A good hair day: Chinese observe ancient tradition by getting first trim of Lunar New Year on day dragon lifts its head
Ancient Longtaitou festival is seen as a lucky date for a visit to the barber
Mainland Chinese packed their local barber shops and hairdressing salons over the weekend for a festival that is believed to be an auspicious time for people to get their first haircut of the Lunar New Year.
The Longtaitou Festival, which means “the dragon lifts its head”, falls on the second day of the second month in the lunar calendar.
This year it fell on Sunday, and it is seen as a harbinger of warmer weather.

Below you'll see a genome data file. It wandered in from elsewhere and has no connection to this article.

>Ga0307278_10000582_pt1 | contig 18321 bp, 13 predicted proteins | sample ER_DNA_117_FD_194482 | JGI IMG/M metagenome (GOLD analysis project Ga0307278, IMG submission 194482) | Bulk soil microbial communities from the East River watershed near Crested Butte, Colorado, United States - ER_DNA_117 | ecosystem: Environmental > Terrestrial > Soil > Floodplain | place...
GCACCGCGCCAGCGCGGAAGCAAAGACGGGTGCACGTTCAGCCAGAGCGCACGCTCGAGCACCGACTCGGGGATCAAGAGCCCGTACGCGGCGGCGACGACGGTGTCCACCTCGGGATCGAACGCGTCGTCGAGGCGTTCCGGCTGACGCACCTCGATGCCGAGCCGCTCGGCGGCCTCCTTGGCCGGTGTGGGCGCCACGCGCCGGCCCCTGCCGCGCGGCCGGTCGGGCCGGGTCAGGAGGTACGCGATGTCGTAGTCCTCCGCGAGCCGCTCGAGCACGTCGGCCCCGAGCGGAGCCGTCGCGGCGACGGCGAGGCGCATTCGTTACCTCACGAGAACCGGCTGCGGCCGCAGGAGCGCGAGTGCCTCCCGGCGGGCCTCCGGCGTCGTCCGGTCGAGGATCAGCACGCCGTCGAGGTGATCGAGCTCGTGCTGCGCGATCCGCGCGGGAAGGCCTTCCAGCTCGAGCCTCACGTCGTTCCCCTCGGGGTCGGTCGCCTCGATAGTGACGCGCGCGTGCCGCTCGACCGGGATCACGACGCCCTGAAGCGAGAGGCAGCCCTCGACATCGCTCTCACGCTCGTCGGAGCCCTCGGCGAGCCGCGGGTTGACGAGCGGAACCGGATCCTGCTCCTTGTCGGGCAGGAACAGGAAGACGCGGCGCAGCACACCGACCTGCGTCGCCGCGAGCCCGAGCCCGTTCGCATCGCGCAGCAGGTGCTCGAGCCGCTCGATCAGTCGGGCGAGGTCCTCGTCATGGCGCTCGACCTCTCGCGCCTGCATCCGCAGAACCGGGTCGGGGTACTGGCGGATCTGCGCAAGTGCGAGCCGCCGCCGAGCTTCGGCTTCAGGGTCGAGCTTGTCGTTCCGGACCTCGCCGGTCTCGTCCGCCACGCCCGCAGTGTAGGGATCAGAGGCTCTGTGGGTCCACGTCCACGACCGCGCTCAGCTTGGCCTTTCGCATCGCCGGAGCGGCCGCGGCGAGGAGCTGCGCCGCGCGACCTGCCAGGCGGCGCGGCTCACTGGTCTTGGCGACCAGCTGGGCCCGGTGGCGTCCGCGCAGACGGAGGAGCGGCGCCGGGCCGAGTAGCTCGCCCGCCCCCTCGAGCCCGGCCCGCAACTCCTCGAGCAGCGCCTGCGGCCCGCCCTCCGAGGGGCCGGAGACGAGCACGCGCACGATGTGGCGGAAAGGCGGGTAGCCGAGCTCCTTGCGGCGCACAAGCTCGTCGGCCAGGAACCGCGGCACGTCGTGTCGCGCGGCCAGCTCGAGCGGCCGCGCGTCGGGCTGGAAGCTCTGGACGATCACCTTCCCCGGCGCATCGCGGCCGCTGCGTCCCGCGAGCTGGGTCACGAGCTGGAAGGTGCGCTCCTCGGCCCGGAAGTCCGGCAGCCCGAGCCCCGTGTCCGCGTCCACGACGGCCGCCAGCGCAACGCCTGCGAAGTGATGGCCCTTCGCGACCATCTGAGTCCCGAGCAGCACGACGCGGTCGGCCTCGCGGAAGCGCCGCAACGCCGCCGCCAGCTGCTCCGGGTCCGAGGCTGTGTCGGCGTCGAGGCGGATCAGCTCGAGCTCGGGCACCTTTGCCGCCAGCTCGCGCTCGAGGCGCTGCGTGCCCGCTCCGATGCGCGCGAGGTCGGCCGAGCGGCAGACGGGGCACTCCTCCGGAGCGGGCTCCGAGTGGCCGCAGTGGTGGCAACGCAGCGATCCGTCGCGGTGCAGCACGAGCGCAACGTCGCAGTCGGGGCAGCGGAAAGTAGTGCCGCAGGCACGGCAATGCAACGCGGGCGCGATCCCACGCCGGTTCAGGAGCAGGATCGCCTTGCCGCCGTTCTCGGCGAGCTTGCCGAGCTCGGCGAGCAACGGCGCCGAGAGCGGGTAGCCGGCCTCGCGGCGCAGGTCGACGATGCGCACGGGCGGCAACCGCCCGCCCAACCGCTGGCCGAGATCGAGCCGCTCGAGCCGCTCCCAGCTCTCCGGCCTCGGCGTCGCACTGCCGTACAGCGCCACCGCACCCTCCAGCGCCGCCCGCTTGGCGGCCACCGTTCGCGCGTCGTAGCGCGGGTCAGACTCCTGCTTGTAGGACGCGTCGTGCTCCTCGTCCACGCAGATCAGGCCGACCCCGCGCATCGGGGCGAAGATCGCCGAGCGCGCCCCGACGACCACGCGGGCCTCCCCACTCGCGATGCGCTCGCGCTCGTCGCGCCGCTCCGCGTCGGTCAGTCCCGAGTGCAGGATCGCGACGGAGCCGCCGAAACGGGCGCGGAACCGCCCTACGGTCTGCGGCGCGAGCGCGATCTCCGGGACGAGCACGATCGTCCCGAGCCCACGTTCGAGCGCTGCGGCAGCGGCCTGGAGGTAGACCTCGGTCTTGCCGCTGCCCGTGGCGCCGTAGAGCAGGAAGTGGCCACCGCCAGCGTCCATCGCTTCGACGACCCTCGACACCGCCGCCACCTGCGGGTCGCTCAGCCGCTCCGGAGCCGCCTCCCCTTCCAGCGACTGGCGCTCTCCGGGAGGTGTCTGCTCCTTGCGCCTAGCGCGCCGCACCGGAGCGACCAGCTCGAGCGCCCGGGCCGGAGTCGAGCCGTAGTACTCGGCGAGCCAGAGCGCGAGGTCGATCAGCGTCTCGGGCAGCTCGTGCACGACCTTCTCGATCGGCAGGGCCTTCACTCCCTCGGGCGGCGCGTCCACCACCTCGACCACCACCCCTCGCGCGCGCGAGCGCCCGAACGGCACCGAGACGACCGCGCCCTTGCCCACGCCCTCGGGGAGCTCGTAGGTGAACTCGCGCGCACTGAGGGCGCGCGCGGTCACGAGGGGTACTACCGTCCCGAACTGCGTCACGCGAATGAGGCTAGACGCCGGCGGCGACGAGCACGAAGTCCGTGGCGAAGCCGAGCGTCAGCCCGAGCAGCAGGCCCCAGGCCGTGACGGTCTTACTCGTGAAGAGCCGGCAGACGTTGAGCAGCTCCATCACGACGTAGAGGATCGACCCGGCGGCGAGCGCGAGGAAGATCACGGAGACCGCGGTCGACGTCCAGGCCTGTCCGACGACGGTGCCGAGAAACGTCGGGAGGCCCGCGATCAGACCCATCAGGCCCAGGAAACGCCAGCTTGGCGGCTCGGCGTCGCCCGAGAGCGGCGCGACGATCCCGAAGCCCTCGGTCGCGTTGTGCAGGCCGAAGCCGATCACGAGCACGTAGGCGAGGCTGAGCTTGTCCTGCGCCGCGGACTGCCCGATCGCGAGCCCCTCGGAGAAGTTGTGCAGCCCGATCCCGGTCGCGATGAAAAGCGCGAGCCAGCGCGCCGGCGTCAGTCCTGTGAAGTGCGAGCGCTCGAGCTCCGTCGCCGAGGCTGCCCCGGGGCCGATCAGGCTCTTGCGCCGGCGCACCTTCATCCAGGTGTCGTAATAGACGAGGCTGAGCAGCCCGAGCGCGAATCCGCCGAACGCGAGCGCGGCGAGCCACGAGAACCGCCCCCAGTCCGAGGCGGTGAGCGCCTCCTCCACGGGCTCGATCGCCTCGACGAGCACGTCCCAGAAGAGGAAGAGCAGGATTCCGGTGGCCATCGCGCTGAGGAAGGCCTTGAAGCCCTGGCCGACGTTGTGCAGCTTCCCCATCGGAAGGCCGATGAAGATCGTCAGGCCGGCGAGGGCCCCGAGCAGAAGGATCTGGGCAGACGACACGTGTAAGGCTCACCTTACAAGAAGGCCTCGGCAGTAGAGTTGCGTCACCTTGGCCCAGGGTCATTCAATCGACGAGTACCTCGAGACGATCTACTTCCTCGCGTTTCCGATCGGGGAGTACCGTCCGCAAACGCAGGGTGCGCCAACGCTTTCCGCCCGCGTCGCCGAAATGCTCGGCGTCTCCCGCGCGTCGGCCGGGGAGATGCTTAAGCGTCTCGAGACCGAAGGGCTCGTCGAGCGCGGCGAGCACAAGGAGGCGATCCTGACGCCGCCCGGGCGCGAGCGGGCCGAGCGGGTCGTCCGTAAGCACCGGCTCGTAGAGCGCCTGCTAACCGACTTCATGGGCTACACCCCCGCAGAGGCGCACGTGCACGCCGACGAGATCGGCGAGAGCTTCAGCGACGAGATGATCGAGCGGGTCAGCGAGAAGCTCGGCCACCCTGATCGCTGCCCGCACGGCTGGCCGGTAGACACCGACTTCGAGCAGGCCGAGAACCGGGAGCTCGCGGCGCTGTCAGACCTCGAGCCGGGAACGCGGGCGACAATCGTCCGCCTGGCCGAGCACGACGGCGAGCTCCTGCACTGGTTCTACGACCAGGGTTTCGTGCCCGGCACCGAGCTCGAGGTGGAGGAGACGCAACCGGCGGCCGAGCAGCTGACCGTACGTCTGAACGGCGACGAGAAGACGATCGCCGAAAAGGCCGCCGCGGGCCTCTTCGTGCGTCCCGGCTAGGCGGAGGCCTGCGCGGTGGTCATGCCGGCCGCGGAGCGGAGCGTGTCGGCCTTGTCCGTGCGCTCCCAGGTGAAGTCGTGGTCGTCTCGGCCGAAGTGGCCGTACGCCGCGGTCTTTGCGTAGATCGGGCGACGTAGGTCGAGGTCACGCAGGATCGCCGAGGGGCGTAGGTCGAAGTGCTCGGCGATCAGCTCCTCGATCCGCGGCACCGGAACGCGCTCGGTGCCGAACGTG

Its roots lie in ancient times when the dragon – believed in Chinese mythology to be the king of all creatures and the ancestor of all humans – starts to awaken.
It was believed that the dragon brought much-needed rain to farmers when it lifted its head to the skies.
Some Chinese believe getting their cut on Longtaitou will bring good luck for the rest of the year. For similar reasons, many avoid getting their hair cut in the first month of the lunar calendar.
The Beijing News reported that customers started queuing outside one traditional barber shop in the capital at 5am.
The shop, named the Silian, usually opens at 9am but for several decades it has been opening two hours early on Longtaitou.
Such was the demand from customers this year that it issued 500 entry tokens for those queuing up outside and ordered an extra 1,500 towels and 1,000 hairdressing capes.
Meanwhile, a salon in Guiyang, Guizhou’s provincial capital, received three times the number of customers it usually receives, according to a report in Thepaper.cn.